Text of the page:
When Phyllis told me she’d like me to try to reach her children in spirit, I immediately felt a lump in my throat. There’s nothing more heartbreaking for a parent than losing a child. And, being a mother of two, I really feel that sorrow. But I have to put my feelings aside – I’m here to help, not share sadness with my clients. When faced with a distressing situation, I’ve learned it’s best to acknowledge my sitter’s grief.
Phyllis was an energetic, middle-aged lady who gave a friendly smile as she walked into my office. When she removed her cap, the light glinted off her tight, red curls. I admired her purple scarf; she laughed and said she’d bought it at Value Village. “My favourite place to shop,” I agreed.
I asked my guides for inner strength, then said a prayer for Phyllis’s children. As I opened my heart to welcome them to this side, I was instantly overwhelmed. What a great assortment of energies! I felt like I was standing in the center of a room, with dozens of spirit at my feet. They all chatted at once, each seemingly in a different language, yet they all had the same message: “We love you, mom! Will you play with us?”
I repeated those words to Phyllis. Her eyes misted, and she reached for the box of tissues on my desk. “Oh, I miss my kids so much. All of them.”
All of them! I thought. How many children has this poor woman lost? She must have experienced such pain. Then I realized I couldn’t keep thinking like that – if I began consoling her, it would put me in my logical, judgemental left brain, and break my bond with spirit. So I repeated my mantra: Spirit speak to me…
Sometimes, when a collection of spirits come in, it’s hard to tease them apart. It’s like visualizing a ball of multi-coloured elastics, and trying to untangle the red band from the tightly-strung collection. So I asked my guides to let one of the group’s spirits step up and talk for the rest of the group.
A hulking male energy came forward. He showed me an open field, and I felt the wind whipping through my hair as he ran. He showed me a galloping horse.
“He’s calling himself your child and your friend,” I said. “He loved horseback riding. I mean, really loved riding across the landscape. His favourite horse was brown, with a white stripe. Is that a palomino? I’m not sure, I don’t know horse breeds. And he’s showing me a bright, red apple.”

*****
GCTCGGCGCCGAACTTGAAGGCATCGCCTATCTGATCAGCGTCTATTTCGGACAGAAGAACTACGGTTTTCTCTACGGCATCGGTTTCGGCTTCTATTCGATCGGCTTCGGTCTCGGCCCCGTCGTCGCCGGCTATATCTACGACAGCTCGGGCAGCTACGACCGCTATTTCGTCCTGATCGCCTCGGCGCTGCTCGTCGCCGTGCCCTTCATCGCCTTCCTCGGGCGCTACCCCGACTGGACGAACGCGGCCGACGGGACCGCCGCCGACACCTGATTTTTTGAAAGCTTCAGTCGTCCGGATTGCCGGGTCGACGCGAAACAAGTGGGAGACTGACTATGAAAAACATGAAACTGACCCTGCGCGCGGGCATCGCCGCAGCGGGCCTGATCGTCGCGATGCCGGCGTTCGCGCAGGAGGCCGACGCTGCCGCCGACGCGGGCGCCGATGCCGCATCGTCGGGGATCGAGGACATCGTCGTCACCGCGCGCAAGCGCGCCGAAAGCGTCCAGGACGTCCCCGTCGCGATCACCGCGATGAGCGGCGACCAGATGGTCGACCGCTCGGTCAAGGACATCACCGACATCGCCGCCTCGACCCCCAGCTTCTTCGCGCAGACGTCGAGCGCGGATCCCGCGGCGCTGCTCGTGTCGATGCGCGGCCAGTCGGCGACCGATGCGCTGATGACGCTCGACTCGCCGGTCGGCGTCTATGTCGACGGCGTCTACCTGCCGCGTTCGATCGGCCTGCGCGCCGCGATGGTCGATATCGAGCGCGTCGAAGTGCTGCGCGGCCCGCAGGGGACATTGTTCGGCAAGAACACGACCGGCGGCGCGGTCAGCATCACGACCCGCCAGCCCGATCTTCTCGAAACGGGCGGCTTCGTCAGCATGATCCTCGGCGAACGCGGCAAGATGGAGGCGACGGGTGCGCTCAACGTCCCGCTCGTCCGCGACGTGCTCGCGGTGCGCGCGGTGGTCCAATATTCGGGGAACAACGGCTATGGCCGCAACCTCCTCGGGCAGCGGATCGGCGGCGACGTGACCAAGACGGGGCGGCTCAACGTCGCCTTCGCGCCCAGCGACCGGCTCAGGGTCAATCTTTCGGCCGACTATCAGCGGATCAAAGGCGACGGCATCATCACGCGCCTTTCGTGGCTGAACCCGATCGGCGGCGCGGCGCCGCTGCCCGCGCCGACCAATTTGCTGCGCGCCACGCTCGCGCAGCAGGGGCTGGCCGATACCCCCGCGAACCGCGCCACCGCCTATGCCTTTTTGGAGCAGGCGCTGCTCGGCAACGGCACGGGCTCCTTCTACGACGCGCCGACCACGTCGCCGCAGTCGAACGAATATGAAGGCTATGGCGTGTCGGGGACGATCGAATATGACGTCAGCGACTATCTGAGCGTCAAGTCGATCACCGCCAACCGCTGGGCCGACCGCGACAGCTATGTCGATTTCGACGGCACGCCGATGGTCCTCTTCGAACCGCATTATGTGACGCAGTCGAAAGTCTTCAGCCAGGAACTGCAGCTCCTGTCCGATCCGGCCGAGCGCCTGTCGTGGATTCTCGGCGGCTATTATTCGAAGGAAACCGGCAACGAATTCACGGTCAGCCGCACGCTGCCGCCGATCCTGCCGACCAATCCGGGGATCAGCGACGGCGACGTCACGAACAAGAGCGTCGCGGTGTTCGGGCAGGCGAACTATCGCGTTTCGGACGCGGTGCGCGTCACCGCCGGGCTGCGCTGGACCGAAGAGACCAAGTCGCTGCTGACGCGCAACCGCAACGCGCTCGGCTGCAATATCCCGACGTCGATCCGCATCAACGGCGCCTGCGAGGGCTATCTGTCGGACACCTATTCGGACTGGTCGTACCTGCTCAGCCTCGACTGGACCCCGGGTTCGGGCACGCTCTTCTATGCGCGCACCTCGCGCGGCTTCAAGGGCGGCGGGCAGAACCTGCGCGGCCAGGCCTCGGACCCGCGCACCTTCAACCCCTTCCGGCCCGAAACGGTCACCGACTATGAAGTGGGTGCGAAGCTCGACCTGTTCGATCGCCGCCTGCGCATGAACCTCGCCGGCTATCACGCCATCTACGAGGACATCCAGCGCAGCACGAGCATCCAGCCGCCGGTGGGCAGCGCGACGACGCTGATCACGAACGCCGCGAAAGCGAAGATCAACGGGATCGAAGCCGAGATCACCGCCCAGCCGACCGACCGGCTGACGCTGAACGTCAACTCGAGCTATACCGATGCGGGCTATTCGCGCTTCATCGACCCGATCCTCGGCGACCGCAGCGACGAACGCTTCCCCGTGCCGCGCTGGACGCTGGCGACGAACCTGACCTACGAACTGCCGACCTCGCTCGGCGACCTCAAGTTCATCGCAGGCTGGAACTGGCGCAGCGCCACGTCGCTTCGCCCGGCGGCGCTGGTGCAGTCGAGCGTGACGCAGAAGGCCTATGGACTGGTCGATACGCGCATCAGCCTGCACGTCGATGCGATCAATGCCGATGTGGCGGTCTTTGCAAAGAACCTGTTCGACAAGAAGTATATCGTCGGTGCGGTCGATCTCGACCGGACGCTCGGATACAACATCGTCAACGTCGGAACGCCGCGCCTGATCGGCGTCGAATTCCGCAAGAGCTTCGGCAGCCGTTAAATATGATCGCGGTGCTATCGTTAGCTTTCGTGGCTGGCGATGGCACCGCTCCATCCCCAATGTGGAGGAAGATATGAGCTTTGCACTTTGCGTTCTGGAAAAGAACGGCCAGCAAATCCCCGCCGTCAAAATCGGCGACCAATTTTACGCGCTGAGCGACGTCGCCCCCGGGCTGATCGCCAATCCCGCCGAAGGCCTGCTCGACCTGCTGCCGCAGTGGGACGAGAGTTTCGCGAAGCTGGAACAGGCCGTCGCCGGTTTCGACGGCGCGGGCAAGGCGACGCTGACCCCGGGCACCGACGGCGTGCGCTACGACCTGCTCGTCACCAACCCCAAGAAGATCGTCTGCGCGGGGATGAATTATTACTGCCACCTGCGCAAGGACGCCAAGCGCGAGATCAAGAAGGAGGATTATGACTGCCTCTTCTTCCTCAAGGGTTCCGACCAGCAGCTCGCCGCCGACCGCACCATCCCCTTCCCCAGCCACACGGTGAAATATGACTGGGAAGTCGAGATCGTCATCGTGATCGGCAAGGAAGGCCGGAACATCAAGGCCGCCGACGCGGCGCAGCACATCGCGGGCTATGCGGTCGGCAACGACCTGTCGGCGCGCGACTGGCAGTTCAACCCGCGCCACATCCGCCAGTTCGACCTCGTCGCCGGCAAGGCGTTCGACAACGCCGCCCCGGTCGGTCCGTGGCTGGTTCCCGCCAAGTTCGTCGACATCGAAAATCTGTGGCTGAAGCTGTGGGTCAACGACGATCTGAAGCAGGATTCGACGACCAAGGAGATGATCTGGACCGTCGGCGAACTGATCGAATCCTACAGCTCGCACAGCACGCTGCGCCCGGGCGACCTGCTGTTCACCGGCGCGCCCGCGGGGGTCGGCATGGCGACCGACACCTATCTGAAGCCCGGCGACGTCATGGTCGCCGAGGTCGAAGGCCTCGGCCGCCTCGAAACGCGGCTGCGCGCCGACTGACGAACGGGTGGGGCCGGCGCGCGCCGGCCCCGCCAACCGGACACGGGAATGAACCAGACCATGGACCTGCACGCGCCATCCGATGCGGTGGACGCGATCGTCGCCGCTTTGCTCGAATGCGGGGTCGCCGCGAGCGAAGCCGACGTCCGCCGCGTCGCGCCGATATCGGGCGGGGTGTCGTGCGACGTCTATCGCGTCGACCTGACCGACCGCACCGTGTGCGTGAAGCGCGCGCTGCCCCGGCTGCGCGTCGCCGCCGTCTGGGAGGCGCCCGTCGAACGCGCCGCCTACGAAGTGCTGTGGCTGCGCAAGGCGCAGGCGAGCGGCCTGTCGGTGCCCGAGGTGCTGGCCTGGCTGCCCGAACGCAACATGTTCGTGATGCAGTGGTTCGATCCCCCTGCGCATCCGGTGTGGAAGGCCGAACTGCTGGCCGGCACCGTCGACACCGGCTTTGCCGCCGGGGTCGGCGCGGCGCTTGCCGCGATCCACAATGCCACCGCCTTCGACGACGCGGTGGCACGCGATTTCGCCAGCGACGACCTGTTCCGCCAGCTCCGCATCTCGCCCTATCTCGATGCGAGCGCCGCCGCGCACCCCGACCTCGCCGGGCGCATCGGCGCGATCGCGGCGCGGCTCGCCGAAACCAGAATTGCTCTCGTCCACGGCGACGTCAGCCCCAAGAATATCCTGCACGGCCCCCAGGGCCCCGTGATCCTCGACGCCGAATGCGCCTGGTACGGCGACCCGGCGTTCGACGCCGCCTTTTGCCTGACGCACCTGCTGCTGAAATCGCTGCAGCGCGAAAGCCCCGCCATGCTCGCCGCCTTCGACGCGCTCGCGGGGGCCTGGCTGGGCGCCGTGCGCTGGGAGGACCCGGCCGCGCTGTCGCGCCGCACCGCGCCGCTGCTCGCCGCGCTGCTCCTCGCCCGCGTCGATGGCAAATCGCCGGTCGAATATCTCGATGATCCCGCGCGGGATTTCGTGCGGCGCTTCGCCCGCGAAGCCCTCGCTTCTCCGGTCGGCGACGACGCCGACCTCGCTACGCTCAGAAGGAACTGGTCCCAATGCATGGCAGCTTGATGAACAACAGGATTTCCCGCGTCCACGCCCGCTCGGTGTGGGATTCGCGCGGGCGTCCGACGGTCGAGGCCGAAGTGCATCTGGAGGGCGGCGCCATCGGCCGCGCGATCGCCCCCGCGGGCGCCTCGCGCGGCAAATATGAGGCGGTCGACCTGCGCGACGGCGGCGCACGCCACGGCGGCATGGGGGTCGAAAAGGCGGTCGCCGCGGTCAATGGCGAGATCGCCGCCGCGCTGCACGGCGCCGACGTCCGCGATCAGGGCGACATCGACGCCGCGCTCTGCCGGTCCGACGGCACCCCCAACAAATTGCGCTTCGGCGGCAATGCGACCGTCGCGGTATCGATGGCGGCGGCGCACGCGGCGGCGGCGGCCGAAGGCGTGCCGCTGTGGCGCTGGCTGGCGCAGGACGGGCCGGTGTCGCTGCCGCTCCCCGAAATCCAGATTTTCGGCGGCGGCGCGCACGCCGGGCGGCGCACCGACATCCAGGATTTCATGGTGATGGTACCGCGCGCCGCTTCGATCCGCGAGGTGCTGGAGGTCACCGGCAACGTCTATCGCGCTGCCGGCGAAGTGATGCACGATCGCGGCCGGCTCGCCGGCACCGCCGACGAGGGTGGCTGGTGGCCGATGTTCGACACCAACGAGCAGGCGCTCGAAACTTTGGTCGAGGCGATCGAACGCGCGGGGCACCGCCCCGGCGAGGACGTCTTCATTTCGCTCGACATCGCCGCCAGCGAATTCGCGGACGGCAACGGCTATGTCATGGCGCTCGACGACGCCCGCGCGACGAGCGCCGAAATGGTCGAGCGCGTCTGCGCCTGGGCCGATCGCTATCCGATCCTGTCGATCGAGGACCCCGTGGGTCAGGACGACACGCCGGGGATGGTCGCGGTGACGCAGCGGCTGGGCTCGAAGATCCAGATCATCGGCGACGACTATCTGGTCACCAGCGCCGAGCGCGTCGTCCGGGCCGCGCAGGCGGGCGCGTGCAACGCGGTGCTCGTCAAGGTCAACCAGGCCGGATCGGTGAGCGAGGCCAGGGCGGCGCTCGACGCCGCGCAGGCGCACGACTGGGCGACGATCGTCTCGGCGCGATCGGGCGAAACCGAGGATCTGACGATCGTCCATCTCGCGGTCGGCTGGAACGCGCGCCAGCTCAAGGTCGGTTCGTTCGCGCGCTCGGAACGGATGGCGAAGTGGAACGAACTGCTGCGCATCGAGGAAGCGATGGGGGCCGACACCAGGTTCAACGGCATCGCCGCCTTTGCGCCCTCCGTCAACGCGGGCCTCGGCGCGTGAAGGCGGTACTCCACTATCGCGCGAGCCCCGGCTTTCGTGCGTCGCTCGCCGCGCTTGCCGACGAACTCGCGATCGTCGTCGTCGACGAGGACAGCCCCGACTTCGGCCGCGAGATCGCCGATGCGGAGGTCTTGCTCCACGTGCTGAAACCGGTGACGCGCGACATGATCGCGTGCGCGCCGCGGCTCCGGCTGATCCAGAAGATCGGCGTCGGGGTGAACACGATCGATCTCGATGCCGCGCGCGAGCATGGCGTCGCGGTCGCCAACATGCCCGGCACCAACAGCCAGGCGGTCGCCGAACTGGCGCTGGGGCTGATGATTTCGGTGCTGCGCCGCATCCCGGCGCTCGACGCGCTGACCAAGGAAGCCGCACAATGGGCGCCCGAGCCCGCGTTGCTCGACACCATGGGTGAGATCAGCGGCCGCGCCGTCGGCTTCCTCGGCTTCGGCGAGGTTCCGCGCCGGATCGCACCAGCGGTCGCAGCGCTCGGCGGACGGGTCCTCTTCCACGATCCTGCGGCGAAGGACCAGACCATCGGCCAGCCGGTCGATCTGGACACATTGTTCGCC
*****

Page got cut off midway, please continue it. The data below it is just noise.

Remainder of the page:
“Oh, yes,” Phyllis said beaming. “He’d eat them right out of my hand! That’s Bruno, my favourite! I know we’re supposed to love all our kids equally, but Bruno was special.”
As the horse stood to the side, I felt another spirit come close. This energy was the exact opposite of the first – she was gentle, small, and hovered at the horse’s feet. I sensed that though these two had a bond, they weren’t brother and sister.
“I’m not sure what I’m picking up, I said, “so let me just give you what I’m getting. These children are your family, but they’re not directly related to you. Like they were adopted—“
“Yes!” Phyllis said. “Most of them found their way to me, and I just kept them.”
What was an odd thing to say. Again, I tried not to dwell on it, and focussed on other spirits coming through.
“I’m hearing a name like Chester,” I said. “Chester wants to say hello. He’s showing me a couch with three soft pillows.”
Phyllis laughed. “I always found Chaz sleeping on the couch.” She chuckled, “What a lazy boy!”
By now I was totally confused. But I kept giving what I was getting, and left it to Phyllis to sort things out. As the session drew to a close, I felt exhausted – and totally perplexed. I took a deep breath to clear my head. I’d need a cup of green tea after this reading!
“I admire your courage,” I said. “To lose so many children, and still be so strong.”
Phyllis stood up and put on her jacket. “I’d get some more, but I’m living now in place where I’m not allowed to have them. Would you like to see my darlings?”
She drew a small photo album from her purse. “This is my Bruno,” she said, flipping the book open to a picture of a proud brown horse. In the next photo, three cats – Chaz, Morris and Alfred – sat amazingly still long enough for a picture to be taken. (If you have cats, you know how impossible this is.) And there were more pictures cats, a toy poodle and two birds.
Phyllis looked longingly at her pictures, then placed the album back in her purse. “I miss my lovies.” She smiled shyly. “You probably think I’m overreacting.”
When Phyllis had first mentioned children, my mind automatically went to my own children. But I realize how natural it is to grieve for favoured pets. Animals have souls, too. They love us just as much as our kids do. And when our pets pass, they enjoy coming back to thank us for being their friends and providing them with loving homes.
“Not at all,” I told Phyllis. “I understand.”
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